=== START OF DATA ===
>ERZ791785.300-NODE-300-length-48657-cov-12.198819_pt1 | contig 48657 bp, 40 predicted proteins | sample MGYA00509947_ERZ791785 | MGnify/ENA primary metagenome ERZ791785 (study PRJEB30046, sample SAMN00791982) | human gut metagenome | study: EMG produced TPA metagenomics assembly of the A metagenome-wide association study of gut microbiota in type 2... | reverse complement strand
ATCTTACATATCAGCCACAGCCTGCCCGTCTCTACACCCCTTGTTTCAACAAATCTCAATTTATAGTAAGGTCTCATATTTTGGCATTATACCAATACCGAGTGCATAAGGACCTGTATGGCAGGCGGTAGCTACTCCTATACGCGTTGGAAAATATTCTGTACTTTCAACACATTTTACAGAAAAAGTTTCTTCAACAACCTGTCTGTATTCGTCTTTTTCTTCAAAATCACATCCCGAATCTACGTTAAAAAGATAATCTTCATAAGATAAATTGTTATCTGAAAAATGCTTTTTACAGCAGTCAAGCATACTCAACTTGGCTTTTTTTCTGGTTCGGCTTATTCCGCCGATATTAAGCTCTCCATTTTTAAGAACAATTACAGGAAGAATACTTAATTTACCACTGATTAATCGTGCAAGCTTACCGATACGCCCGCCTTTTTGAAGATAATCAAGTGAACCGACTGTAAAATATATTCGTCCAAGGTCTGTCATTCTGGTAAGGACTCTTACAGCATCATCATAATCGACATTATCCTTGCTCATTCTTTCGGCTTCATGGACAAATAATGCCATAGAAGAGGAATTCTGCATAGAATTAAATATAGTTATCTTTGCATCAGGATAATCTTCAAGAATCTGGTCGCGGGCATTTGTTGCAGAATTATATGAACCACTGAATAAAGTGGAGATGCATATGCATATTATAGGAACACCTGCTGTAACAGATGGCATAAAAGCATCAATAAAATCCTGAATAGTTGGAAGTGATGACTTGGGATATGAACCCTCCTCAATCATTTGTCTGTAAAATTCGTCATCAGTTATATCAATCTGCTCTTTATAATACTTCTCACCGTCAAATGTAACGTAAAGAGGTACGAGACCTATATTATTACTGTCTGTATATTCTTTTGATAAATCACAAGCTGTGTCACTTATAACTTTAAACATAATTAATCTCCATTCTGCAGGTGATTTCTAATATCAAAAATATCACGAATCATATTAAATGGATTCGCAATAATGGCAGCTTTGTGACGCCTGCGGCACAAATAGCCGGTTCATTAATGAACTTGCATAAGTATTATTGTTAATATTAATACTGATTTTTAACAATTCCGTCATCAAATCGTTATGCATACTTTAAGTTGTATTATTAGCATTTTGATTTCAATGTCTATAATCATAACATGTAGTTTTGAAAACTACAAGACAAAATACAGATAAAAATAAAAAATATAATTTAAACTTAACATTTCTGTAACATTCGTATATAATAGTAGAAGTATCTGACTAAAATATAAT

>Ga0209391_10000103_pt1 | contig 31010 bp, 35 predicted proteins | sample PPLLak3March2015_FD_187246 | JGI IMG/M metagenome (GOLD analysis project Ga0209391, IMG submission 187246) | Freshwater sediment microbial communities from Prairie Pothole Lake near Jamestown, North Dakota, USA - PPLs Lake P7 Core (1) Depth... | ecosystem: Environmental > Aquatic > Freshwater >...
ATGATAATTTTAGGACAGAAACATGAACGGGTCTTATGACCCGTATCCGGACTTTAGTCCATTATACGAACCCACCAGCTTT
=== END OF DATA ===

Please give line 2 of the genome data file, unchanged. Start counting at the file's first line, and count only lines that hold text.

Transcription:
ATCTTACATATCAGCCACAGCCTGCCCGTCTCTACACCCCTTGTTTCAACAAATCTCAATTTATAGTAAGGTCTCATATTTTGGCATTATACCAATACCGAGTGCATAAGGACCTGTATGGCAGGCGGTAGCTACTCCTATACGCGTTGGAAAATATTCTGTACTTTCAACACATTTTACAGAAAAAGTTTCTTCAACAACCTGTCTGTATTCGTCTTTTTCTTCAAAATCACATCCCGAATCTACGTTAAAAAGATAATCTTCATAAGATAAATTGTTATCTGAAAAATGCTTTTTACAGCAGTCAAGCATACTCAACTTGGCTTTTTTTCTGGTTCGGCTTATTCCGCCGATATTAAGCTCTCCATTTTTAAGAACAATTACAGGAAGAATACTTAATTTACCACTGATTAATCGTGCAAGCTTACCGATACGCCCGCCTTTTTGAAGATAATCAAGTGAACCGACTGTAAAATATATTCGTCCAAGGTCTGTCATTCTGGTAAGGACTCTTACAGCATCATCATAATCGACATTATCCTTGCTCATTCTTTCGGCTTCATGGACAAATAATGCCATAGAAGAGGAATTCTGCATAGAATTAAATATAGTTATCTTTGCATCAGGATAATCTTCAAGAATCTGGTCGCGGGCATTTGTTGCAGAATTATATGAACCACTGAATAAAGTGGAGATGCATATGCATATTATAGGAACACCTGCTGTAACAGATGGCATAAAAGCATCAATAAAATCCTGAATAGTTGGAAGTGATGACTTGGGATATGAACCCTCCTCAATCATTTGTCTGTAAAATTCGTCATCAGTTATATCAATCTGCTCTTTATAATACTTCTCACCGTCAAATGTAACGTAAAGAGGTACGAGACCTATATTATTACTGTCTGTATATTCTTTTGATAAATCACAAGCTGTGTCACTTATAACTTTAAACATAATTAATCTCCATTCTGCAGGTGATTTCTAATATCAAAAATATCACGAATCATATTAAATGGATTCGCAATAATGGCAGCTTTGTGACGCCTGCGGCACAAATAGCCGGTTCATTAATGAACTTGCATAAGTATTATTGTTAATATTAATACTGATTTTTAACAATTCCGTCATCAAATCGTTATGCATACTTTAAGTTGTATTATTAGCATTTTGATTTCAATGTCTATAATCATAACATGTAGTTTTGAAAACTACAAGACAAAATACAGATAAAAATAAAAAATATAATTTAAACTTAACATTTCTGTAACATTCGTATATAATAGTAGAAGTATCTGACTAAAATATAAT